Classified as “near threatened” in Portugal, Cheirolophus uliginosus is a unique species from the Iberian Peninsula and can be found close to coastal areas.
It is rare to have the opportunity to observe Cheirolophus uliginosus, an uncommon herbaceous plant with no common name, which is unique (endemic) in the Iberian Peninsula and which is classified as “Near Threatened” on the Red List of Vascular Flora of Portugal.
Although infrequent, when we are dealing with an adult specimen of Cheirolophus uliginosus , it may not go unnoticed, because it can be taller than a human being: its stem can rise to two and a half meters. Another of the most distinctive elements of this plant is its distinctive pink flower. This vibrant colour stands out between April and August, when flowering plants have been observed in Portugal.
In Spain, where it is an even rarer species, Cheirolophus uliginosus is classified in the Libro Rojo de la Flora Vascular Española (the Red Book on Spanish Vascular Flora) as “critically endangered”. Even so, some nuclei of the species can be observed in the south-west of the country, namely, in the province of Huelva.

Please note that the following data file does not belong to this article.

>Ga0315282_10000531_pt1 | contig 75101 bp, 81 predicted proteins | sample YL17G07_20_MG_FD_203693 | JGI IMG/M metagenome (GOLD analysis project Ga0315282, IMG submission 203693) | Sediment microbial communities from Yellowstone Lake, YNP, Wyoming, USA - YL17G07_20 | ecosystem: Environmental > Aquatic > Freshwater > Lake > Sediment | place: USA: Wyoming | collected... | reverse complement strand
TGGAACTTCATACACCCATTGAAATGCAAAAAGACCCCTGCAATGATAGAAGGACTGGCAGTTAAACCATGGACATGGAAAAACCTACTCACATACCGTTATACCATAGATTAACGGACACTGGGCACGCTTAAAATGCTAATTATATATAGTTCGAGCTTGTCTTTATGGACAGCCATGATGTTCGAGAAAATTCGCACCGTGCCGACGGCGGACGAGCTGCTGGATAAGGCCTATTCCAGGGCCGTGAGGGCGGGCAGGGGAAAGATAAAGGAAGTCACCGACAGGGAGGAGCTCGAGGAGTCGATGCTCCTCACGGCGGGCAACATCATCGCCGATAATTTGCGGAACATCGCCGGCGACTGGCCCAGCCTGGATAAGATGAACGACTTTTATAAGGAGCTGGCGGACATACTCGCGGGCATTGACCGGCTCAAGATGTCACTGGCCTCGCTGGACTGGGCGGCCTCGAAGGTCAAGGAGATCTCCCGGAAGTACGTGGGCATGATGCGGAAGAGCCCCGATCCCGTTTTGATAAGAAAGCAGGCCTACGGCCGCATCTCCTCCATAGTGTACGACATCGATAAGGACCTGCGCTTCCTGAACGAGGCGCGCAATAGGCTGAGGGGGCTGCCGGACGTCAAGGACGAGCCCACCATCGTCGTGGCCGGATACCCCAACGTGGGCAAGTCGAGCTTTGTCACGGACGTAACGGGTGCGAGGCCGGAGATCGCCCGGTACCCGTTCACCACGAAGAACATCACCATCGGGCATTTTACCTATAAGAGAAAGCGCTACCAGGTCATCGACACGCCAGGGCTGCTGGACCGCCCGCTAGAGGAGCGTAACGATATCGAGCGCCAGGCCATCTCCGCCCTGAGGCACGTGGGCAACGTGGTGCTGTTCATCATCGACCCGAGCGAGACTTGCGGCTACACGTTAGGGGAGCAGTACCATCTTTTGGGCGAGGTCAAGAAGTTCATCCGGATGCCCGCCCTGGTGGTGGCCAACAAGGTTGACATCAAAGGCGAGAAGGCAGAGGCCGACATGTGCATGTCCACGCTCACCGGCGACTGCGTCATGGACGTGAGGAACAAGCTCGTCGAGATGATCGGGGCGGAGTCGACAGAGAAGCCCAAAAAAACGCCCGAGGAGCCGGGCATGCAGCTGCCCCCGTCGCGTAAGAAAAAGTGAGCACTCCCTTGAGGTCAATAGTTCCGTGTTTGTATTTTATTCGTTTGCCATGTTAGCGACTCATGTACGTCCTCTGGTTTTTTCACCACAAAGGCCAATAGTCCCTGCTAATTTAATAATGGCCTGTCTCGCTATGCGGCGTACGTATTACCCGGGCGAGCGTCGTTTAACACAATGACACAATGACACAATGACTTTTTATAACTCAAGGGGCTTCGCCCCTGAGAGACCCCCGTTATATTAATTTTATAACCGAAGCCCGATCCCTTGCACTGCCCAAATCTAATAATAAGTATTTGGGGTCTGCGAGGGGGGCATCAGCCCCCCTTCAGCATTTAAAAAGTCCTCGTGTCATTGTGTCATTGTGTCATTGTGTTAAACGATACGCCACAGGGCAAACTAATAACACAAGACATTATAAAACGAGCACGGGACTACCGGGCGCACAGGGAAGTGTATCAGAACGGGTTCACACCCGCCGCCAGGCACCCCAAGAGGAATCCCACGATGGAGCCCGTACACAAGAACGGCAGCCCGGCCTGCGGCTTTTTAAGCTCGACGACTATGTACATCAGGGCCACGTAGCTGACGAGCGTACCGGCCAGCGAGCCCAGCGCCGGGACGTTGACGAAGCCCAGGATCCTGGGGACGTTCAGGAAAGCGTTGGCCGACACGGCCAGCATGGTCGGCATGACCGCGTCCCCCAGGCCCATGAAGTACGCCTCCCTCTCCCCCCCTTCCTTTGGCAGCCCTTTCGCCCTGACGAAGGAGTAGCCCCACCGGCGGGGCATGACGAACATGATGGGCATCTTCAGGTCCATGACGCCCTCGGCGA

In mainland Portugal, where a slightly higher number of populations is known, Cheirolophus uliginosus is dispersed in almost all regions of the coast, mainly along the riverbanks, around the edges of woods, or wet meadows. Also in 2021, a small nucleus of this plant, hitherto unknown, was found in Parque das Serras do Porto. With this discovery, five nuclei have now been identified in the Coastal Douro region (Vila do Conde, Matosinhos and Vila Nova de Gaia were the areas where they were already known).
Among the main threats to the preservation of the species is the deterioration of its habitat, due to the increase in human activities, such as the construction that goes on along the coast. The intensive use of land for other purposes (leisure and agriculture) and water pollution are also factors that have contributed to the destruction of the environments where they live.